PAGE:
OCTOPUS BRAIN STORMING: Victoria Vesna (US), Mark Cohen (US), Eli Joteva (US)

LIVE EXPERIMENT & PERFORMANCE

The octopus has an astonishing ability to change shape, color and form and has fascinated many throughout time – around the world it appeared in myths and stories. It has been used as a symbol of dark energy taking over in politics. But more recently neuroscientists, evolutionary biologists, technologists and roboticists are actively researching this mysterious creature.

Octopus Brainstorming is an art science collaboration that has been evolving over the past five years. The EEG sensor array is embedded into color lit octopus crowns, giving the participants ceremonial presence while at the same time evoking the biological world of an octopus, symbolizing embodied intelligence.

Octopus Brainstorming is also meant as an opening to interspecies communication, as well as issues around ecology of mind as presented by Bateson long ago. Ideas of diversity in global language communication as well as preservation of species and our shared planet is ultimately what we want to brainstorm with the public.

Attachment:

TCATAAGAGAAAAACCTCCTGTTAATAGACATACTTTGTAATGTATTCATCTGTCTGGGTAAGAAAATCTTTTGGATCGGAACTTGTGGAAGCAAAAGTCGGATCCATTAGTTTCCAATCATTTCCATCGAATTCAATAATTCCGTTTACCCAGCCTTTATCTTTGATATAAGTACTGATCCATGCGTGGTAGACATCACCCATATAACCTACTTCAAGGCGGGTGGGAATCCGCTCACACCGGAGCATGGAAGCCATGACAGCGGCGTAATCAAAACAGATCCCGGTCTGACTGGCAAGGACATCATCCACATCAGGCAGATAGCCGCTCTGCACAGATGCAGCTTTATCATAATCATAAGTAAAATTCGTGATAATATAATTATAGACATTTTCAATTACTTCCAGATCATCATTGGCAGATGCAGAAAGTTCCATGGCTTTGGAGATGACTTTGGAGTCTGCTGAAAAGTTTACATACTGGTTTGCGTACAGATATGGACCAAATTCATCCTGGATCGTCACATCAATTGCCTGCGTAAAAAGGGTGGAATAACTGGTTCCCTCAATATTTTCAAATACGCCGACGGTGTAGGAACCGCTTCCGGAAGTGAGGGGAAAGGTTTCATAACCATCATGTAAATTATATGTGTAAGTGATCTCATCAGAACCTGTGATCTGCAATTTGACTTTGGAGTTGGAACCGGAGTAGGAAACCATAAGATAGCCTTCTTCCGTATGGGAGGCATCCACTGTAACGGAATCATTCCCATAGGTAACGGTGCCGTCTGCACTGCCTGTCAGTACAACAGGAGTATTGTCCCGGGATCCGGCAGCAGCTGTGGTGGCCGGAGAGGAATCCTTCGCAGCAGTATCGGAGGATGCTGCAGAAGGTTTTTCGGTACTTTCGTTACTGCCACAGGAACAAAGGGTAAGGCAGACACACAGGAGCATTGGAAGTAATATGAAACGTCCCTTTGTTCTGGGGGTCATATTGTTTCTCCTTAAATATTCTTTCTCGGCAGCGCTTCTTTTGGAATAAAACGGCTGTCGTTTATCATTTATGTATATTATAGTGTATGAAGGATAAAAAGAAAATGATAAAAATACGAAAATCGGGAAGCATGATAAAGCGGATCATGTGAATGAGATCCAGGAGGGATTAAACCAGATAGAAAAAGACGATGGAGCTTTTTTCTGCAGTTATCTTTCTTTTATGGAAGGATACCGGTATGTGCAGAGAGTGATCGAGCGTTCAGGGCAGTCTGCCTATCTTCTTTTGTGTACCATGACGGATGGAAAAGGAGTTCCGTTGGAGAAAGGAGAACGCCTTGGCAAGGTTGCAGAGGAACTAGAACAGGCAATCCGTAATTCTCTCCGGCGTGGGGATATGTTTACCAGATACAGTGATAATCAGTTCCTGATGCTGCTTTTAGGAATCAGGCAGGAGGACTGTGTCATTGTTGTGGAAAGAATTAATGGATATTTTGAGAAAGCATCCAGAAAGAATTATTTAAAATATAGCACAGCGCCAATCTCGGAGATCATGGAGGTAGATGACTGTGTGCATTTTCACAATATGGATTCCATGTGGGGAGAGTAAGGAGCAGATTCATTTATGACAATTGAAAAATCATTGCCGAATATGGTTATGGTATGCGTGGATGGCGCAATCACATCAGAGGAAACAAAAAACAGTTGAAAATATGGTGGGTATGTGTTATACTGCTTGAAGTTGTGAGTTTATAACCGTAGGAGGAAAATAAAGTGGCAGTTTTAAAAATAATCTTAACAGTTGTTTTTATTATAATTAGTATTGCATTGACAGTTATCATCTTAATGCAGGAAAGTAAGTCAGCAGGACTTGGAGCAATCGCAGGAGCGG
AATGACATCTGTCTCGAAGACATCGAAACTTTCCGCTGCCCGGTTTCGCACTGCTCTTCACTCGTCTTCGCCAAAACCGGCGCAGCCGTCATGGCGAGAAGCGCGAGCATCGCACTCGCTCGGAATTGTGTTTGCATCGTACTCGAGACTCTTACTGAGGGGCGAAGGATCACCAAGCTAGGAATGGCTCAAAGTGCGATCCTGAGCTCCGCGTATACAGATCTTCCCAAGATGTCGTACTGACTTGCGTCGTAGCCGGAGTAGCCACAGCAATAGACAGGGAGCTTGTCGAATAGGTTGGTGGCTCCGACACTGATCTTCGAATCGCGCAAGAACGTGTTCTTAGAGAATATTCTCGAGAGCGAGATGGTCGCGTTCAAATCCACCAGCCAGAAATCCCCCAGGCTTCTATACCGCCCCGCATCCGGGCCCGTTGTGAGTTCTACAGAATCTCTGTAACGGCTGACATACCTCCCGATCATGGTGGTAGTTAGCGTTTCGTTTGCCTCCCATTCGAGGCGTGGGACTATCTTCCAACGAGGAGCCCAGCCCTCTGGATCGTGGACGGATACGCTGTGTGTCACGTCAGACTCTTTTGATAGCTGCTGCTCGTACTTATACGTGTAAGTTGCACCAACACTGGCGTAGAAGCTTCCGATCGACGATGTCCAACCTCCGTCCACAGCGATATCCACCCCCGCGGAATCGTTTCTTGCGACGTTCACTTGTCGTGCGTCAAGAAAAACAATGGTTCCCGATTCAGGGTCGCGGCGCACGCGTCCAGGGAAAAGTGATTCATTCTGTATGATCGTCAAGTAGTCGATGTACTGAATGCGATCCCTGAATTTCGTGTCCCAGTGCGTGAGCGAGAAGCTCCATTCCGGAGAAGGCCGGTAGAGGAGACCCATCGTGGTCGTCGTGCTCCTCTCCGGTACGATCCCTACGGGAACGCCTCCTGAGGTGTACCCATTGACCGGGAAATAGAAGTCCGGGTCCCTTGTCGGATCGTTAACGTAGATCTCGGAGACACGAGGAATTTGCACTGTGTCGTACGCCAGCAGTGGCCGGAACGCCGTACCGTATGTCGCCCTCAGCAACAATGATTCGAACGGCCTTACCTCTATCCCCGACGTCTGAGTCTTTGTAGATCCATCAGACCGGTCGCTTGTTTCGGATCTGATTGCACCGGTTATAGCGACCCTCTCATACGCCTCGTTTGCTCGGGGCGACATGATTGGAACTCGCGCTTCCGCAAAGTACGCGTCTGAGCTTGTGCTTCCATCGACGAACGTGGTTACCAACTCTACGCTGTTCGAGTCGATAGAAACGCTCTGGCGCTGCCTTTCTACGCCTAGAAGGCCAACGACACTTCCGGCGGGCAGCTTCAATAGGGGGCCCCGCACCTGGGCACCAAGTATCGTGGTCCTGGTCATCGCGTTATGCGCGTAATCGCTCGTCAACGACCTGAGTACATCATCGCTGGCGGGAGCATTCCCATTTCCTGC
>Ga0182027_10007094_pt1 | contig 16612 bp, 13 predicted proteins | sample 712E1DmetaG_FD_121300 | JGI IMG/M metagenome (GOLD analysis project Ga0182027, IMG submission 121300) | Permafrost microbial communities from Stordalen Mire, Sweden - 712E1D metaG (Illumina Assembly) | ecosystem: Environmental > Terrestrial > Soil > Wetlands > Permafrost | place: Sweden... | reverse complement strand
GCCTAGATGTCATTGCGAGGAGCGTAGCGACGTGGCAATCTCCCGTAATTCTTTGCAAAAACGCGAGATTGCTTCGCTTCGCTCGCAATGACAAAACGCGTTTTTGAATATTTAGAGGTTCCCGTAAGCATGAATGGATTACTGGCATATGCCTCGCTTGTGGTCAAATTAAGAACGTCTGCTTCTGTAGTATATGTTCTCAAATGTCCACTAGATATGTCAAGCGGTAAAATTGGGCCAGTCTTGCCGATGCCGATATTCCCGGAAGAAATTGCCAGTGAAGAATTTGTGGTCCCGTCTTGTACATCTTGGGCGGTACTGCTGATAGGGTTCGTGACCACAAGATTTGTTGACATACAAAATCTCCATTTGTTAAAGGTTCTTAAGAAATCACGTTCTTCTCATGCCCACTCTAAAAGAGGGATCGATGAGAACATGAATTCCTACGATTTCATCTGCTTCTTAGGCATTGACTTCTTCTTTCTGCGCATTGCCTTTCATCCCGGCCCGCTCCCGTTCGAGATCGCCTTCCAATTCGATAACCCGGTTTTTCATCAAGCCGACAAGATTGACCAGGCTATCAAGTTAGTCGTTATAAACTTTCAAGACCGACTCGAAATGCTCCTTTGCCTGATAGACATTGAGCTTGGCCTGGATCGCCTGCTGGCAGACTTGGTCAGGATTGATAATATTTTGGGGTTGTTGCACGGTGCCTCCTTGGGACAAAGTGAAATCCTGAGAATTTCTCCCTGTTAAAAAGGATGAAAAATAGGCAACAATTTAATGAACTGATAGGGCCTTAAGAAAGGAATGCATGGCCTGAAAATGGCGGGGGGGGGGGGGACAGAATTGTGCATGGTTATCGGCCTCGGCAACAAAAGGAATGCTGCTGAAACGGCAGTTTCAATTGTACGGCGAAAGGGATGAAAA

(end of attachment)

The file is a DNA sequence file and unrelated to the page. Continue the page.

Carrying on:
Victoria Vesna
http://victoriavesna.com
Artist and Professor at the UCLA Department of Design | Media Arts, Director of the Art|Sci center at the School of the Arts and California Nanosystems Institute (CNSI). With her installations she explores how communication technologies affect collective behavior and how perceptions of identity shift in relation to scientific innovation. She has exhibited in 20+ solo exhibitions, 70+ group shows, published 20+ papers and two edited volumes.

Mark Cohen (US)
Mark Cohen’s training is equal parts engineering and neuroscience. His contributions include his critical role in the development of practical echo-planar scanning, ultra-fast MRI applications, contrast-based and BOLD functional MRI, applications of linear systems analysis to increase fMRI sensitivity and resolution, and concurrent recordings of EEG and fMRI to better understand brain dynamics and distributed processing. He and his lab have contributed to an understanding of the power of pattern recognition and machine learning to both interpret/classify neural data and as a source of discovery of the processes that result in cognition, perception, emotion and pathology. Cohen holds appointments in the UCLA Departments of Psychiatry, Neurology, Radiology, Biomedical Engineering, Psychology and Biomedical Physics and is a member of the California NanoSystems Institute (CNSI).